On Jan. 11, Charleston, SC-based supergroup Doom Flamingo graced a packed Broadberry with an electric late-night set of synthwave mayhem.
The show served as the after-party for the Umphrey’s McGee show at the National earlier that night. While Doom Flamingo and Umphrey’s may not garnish comparisons in their recordings, the similarities in the ability to capture multiple sounds and moods were there. Heavy guitar and bass demanded Beavis and Butt-head-style headbanging, while the smooth blend of sax and synth filled the club, infecting people with the dancing bug.
Assembled by Friends With Benefits Productions’ Hank Wharton, Doom Flamingo is a Charleston product through and through, composed of some of the finest musicians in the city. They include Ryan Stasik (bass, also of Umphrey’s McGee), Kanika Moore (vocals), Ross Bogan (keys, also of RoBoTrio), Thomas Kenney (guitar, also of Terraphonics), Stuart White (drums), and Mike Quinn (saxophone). The band had only played five shows leading up to their performance at the Broadberry, but their set made it seem like they had been playing together for years.
“Everybody knew each other, it already felt like family. When we got together it just clicked,” Stasik said in a phone interview. The bassist went on to describe the sound and vibe of Doom Flamingo.
“We’re still forming and trying to figure out our sound, but right now synthwave characterizes it probably best,” he said. “Synthwave was going to be most importantly fun, but also outside of our box of jazz, or funk, or rock and roll.”
Doom Flamingo combines screaming guitar riffs with retro synth sounds, creating a feel Stasik describes as “cruising in a Lamborghini down the A1A, down in Florida, with palm trees all around you.”
“Growler” was the leadoff tune for Doom Flamingo at the Broadberry, coming in hot with a steady-rolling bass and drum beat before growing into that Miami Vice sound Stasik mentioned, peaking with a wailing saxophone solo by Quinn. Moore emerged and led the band’s first cover of the night, a synth-heavy version of ZZ Top’s “Legs.” The steady-marching arpeggio of dueling synths would continue into “Night Marchers,” forming an eerie yet beautiful palette for Moore to showcase her voice, before Bogan took the reins with some nasty detuned synth runs.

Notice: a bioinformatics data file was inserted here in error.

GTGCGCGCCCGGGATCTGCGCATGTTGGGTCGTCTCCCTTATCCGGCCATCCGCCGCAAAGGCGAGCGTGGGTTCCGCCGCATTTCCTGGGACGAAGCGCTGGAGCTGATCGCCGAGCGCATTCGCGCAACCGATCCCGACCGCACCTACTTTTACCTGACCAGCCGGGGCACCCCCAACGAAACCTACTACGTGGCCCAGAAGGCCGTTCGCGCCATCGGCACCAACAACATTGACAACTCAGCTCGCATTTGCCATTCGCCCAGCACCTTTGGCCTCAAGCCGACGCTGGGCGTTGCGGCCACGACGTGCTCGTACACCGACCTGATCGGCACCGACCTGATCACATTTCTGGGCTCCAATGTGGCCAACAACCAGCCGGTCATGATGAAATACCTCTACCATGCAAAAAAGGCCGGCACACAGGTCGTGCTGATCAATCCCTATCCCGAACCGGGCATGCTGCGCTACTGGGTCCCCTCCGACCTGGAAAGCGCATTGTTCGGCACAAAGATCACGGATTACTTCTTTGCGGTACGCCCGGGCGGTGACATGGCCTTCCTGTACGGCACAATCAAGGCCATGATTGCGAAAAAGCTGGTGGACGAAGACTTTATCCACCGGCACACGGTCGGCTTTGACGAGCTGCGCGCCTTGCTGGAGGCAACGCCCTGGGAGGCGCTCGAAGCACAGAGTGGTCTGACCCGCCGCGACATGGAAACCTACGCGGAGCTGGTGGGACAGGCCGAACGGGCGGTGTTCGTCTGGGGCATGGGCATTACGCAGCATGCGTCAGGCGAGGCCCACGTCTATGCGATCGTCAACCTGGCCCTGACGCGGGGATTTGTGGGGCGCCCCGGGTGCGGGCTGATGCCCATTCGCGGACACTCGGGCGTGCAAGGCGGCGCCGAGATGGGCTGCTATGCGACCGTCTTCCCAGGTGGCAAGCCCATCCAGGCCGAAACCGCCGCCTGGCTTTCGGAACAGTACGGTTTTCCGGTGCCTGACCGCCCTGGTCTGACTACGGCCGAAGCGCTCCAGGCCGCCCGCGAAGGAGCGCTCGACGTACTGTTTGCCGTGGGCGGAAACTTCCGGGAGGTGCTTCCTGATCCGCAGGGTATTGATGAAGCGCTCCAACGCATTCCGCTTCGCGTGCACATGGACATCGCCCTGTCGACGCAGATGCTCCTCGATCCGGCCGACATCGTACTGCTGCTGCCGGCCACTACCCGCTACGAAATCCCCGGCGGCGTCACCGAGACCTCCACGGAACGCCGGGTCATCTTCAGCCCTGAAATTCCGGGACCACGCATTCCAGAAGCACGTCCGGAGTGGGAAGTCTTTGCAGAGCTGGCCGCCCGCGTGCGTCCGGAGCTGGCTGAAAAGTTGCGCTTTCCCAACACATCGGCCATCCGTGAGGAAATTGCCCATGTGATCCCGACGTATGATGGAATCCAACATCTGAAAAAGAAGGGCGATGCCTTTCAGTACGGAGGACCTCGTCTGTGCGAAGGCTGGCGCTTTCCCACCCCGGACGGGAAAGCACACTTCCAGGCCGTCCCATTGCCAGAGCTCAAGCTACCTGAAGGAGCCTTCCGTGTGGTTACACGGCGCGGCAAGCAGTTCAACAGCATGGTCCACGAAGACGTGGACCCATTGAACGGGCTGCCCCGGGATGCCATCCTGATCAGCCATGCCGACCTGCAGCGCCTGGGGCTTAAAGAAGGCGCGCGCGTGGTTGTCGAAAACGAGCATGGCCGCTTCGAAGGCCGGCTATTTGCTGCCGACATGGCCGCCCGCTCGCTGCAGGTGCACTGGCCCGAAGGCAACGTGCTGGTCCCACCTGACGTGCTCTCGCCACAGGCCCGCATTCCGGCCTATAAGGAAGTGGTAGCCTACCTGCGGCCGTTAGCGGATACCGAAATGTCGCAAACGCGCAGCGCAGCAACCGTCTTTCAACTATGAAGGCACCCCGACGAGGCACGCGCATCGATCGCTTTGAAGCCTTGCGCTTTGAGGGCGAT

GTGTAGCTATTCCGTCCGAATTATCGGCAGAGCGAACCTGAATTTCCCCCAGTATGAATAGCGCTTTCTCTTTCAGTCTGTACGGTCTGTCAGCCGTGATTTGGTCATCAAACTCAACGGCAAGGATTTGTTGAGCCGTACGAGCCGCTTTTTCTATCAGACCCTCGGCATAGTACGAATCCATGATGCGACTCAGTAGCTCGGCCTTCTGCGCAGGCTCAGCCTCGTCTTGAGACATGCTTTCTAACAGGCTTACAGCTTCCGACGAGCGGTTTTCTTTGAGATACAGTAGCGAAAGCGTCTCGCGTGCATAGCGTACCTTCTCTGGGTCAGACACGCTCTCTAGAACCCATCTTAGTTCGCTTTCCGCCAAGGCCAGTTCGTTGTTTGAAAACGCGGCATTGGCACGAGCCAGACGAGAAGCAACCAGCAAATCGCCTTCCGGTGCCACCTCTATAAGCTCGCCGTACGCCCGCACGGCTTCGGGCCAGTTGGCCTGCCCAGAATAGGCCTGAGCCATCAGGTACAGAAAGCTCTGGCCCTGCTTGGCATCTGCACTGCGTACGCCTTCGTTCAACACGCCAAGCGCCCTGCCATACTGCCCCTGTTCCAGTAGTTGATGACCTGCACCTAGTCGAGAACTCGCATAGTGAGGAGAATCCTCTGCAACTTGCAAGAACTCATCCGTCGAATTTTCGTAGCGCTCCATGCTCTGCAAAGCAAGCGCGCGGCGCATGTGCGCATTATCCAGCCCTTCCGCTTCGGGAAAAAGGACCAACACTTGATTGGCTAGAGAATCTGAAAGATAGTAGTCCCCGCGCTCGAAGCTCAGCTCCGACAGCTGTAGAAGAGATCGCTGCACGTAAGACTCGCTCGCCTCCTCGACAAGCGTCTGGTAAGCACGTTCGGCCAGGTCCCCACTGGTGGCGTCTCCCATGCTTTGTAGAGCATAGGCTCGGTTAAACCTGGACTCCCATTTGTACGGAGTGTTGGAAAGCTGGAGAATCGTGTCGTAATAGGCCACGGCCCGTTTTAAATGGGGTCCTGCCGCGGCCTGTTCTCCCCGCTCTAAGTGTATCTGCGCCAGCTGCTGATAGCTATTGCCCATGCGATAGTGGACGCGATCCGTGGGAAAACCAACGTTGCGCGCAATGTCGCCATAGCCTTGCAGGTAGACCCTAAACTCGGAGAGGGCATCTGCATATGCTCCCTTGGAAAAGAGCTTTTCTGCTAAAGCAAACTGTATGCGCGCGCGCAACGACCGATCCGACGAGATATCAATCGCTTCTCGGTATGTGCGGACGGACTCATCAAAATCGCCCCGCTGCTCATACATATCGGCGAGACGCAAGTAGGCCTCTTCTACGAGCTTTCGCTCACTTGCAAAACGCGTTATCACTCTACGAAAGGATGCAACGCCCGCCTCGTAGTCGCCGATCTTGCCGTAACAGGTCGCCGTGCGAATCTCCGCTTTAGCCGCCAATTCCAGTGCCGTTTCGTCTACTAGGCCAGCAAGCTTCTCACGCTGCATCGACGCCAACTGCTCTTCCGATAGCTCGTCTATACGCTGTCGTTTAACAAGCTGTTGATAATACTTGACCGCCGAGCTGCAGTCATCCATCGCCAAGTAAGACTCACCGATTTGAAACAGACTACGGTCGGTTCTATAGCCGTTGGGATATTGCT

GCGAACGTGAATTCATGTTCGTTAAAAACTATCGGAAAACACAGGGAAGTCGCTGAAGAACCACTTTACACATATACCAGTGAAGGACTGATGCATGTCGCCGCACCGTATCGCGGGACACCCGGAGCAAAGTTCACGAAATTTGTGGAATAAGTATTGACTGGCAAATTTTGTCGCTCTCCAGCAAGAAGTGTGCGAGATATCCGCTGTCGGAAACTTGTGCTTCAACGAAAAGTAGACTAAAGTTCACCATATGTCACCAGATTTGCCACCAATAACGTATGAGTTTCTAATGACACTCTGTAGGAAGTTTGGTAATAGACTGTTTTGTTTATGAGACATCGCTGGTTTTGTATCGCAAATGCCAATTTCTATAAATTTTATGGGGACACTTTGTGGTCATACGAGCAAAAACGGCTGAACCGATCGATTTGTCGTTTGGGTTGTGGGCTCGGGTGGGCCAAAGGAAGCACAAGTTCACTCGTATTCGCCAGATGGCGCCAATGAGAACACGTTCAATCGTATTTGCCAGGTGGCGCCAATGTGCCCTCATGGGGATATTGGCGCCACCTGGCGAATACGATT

“Telepathy” was up next. Driven by Stasik and White, the slower dance track was flowing Phil Collins-style drum fills and synth sounds that could have been pulled straight from an arcade game. The song left plenty of space for an atmospheric jam, with Kenney melting face all over the song.
The second cover appeared in the form of “All Apologies,” a la Nirvana. This psyched-out version, reminiscent of early Flaming Lips, was smooth and sexy, segueing perfectly into Doom Flamingo’s next cover, Aeroplane’s “Love On Hold.” Subtle funk bass and synth stabs made this dance number a crowd favorite.
Moving back to their own stuff, “F-16” showed tinges of modern pop while simultaneously paying homage to 80’s club music. The band picked it up a little by busting out a flaming hot cover of Michael Sembello’s “Maniac,” allowing Moore to run all over the song. They exploded into “Runaway,” a song filled with Casio-like synth patches belonging in a Tron sort of setting. They closed the night out with a massive Black Sabbath cover, absolutely crushing the crowd with a wall of sound.
The show was impressive. The instrumentation, improvisation, and energy were all off the charts, and the band had both Umphrey’s McGee loyalists and local Richmond music lovers hanging around for more right until closing time. What was even more impressive was the artistic vision of Doom Flamingo and their drive to take the project to areas outside of their comfort zone, not just within music, but in other aspects of their stage show as well.
Bogan met Canadian artist Jordan Noir in the comments sections of a synthwave post on Instagram. After Bogan introduced Doom Flamingo to Noir, the project quickly began to turn multimodal. Noir became the band’s artist, creating prints and designs reflective of the Miami nightlife with a touch of heavy metal vibe.
Noir also came up with the idea of a comic book. Inserts titled “The Doomed” tell the story of superhero versions of the band members who are ostracized by the rest of the world, except for the city of Charleston. The inserts will be included with albums and reflect the lyrics, giving the listener another way to become immersed in the Doom Flamingo Universe. Noir said a video game for mobile platforms is also an idea that’s been tossed around.
Curious, futuristic without being dismissive of their predecessors, and above all, looking to have a good time while they play, Richmond could use more bands like Doom Flamingo.
Photos by Sean Chagnon, Eye of the Storm Photography
Music Sponsored By Graduate Richmond